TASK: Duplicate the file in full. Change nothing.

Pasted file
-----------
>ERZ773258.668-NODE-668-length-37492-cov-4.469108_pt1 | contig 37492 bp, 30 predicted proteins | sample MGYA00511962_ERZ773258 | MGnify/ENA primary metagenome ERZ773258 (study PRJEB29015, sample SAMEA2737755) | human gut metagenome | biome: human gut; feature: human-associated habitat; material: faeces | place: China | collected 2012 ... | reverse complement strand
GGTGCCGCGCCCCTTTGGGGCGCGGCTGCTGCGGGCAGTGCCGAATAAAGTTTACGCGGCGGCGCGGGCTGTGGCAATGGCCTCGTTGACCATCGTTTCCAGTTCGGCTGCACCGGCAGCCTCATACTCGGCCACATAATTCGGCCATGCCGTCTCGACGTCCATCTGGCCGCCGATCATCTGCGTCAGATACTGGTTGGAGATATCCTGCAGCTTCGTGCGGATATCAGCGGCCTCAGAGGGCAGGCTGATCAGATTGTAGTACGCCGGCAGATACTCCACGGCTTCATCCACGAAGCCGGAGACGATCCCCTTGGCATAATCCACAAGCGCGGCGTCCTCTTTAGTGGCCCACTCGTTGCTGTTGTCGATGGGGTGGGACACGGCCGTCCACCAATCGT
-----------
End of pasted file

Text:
>ERZ773258.668-NODE-668-length-37492-cov-4.469108_pt1 | contig 37492 bp, 30 predicted proteins | sample MGYA00511962_ERZ773258 | MGnify/ENA primary metagenome ERZ773258 (study PRJEB29015, sample SAMEA2737755) | human gut metagenome | biome: human gut; feature: human-associated habitat; material: faeces | place: China | collected 2012 ... | reverse complement strand
GGTGCCGCGCCCCTTTGGGGCGCGGCTGCTGCGGGCAGTGCCGAATAAAGTTTACGCGGCGGCGCGGGCTGTGGCAATGGCCTCGTTGACCATCGTTTCCAGTTCGGCTGCACCGGCAGCCTCATACTCGGCCACATAATTCGGCCATGCCGTCTCGACGTCCATCTGGCCGCCGATCATCTGCGTCAGATACTGGTTGGAGATATCCTGCAGCTTCGTGCGGATATCAGCGGCCTCAGAGGGCAGGCTGATCAGATTGTAGTACGCCGGCAGATACTCCACGGCTTCATCCACGAAGCCGGAGACGATCCCCTTGGCATAATCCACAAGCGCGGCGTCCTCTTTAGTGGCCCACTCGTTGCTGTTGTCGATGGGGTGGGACACGGCCGTCCACCAATCGT